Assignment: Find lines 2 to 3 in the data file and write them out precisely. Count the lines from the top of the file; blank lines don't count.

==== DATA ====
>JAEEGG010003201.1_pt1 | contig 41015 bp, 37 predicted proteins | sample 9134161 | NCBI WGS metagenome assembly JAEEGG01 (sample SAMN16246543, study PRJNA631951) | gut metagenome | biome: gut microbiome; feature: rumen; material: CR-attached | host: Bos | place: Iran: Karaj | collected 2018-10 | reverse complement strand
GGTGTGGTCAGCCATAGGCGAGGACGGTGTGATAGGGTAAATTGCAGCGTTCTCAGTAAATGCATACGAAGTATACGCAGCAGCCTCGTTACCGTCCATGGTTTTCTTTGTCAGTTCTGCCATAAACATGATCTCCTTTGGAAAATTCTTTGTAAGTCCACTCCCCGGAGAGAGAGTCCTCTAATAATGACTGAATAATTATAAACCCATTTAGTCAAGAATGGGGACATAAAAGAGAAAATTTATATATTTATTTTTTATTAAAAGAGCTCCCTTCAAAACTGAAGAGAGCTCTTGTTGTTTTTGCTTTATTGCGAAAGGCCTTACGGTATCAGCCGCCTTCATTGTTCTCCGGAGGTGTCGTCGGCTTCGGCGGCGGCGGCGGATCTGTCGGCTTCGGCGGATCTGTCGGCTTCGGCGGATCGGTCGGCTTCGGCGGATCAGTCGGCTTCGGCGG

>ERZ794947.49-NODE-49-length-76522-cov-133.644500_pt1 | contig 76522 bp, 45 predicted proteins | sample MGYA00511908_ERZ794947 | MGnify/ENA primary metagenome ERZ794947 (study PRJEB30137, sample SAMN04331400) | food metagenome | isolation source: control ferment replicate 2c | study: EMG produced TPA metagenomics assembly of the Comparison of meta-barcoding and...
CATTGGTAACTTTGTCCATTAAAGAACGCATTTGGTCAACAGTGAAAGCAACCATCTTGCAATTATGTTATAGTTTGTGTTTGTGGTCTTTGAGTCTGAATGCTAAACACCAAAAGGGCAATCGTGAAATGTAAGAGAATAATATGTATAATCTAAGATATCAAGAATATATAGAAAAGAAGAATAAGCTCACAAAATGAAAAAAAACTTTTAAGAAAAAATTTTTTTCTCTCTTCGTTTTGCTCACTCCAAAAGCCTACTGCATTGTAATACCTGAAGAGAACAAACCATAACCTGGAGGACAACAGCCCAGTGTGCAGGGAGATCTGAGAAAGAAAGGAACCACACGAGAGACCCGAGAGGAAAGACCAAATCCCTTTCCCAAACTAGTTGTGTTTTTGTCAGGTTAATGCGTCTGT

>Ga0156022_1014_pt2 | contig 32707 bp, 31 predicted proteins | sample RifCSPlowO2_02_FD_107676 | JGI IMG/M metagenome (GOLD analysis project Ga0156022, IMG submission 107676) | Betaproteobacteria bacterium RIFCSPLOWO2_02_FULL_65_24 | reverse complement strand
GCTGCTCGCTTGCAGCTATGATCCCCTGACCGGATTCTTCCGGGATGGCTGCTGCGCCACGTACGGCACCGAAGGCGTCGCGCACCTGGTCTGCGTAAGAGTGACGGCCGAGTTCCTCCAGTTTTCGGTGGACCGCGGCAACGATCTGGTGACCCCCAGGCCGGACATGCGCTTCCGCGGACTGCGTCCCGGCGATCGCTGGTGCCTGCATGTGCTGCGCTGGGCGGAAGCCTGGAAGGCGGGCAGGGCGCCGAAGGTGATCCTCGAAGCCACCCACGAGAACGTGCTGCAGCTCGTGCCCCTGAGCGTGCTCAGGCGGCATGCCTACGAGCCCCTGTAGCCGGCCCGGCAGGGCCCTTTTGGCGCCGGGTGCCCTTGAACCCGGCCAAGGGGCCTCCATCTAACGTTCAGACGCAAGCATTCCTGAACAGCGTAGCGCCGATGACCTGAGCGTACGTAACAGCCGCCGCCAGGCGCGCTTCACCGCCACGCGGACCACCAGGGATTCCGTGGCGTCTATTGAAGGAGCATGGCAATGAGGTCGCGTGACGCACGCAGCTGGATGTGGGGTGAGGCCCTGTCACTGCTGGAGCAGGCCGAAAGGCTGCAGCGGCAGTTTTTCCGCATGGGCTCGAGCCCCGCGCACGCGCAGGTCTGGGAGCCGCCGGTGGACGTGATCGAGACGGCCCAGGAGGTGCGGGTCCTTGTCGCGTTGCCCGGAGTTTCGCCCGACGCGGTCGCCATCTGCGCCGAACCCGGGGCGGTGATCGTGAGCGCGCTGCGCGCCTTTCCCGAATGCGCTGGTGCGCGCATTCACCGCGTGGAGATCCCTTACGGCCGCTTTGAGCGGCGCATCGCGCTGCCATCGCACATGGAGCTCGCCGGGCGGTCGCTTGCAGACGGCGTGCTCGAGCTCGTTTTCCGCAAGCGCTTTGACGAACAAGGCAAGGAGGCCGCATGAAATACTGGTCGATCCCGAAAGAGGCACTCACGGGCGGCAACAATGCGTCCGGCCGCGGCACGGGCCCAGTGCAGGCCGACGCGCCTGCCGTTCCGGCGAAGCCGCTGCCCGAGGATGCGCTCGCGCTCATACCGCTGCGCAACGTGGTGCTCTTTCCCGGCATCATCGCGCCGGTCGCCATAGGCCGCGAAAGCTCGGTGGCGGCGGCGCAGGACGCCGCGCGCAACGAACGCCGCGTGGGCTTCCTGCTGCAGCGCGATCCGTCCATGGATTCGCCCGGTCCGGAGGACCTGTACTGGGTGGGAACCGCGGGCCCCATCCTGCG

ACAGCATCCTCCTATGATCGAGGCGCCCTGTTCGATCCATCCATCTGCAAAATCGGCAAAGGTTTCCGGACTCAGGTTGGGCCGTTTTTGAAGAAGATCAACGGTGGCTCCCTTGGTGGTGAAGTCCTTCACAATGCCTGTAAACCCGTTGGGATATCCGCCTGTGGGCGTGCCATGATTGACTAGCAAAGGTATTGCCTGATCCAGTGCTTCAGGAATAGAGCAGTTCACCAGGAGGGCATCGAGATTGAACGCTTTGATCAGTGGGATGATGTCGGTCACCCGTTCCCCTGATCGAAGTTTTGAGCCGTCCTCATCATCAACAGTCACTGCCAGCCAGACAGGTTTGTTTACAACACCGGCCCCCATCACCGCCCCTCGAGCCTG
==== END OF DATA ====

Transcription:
GGTGTGGTCAGCCATAGGCGAGGACGGTGTGATAGGGTAAATTGCAGCGTTCTCAGTAAATGCATACGAAGTATACGCAGCAGCCTCGTTACCGTCCATGGTTTTCTTTGTCAGTTCTGCCATAAACATGATCTCCTTTGGAAAATTCTTTGTAAGTCCACTCCCCGGAGAGAGAGTCCTCTAATAATGACTGAATAATTATAAACCCATTTAGTCAAGAATGGGGACATAAAAGAGAAAATTTATATATTTATTTTTTATTAAAAGAGCTCCCTTCAAAACTGAAGAGAGCTCTTGTTGTTTTTGCTTTATTGCGAAAGGCCTTACGGTATCAGCCGCCTTCATTGTTCTCCGGAGGTGTCGTCGGCTTCGGCGGCGGCGGCGGATCTGTCGGCTTCGGCGGATCTGTCGGCTTCGGCGGATCGGTCGGCTTCGGCGGATCAGTCGGCTTCGGCGG

>ERZ794947.49-NODE-49-length-76522-cov-133.644500_pt1 | contig 76522 bp, 45 predicted proteins | sample MGYA00511908_ERZ794947 | MGnify/ENA primary metagenome ERZ794947 (study PRJEB30137, sample SAMN04331400) | food metagenome | isolation source: control ferment replicate 2c | study: EMG produced TPA metagenomics assembly of the Comparison of meta-barcoding and...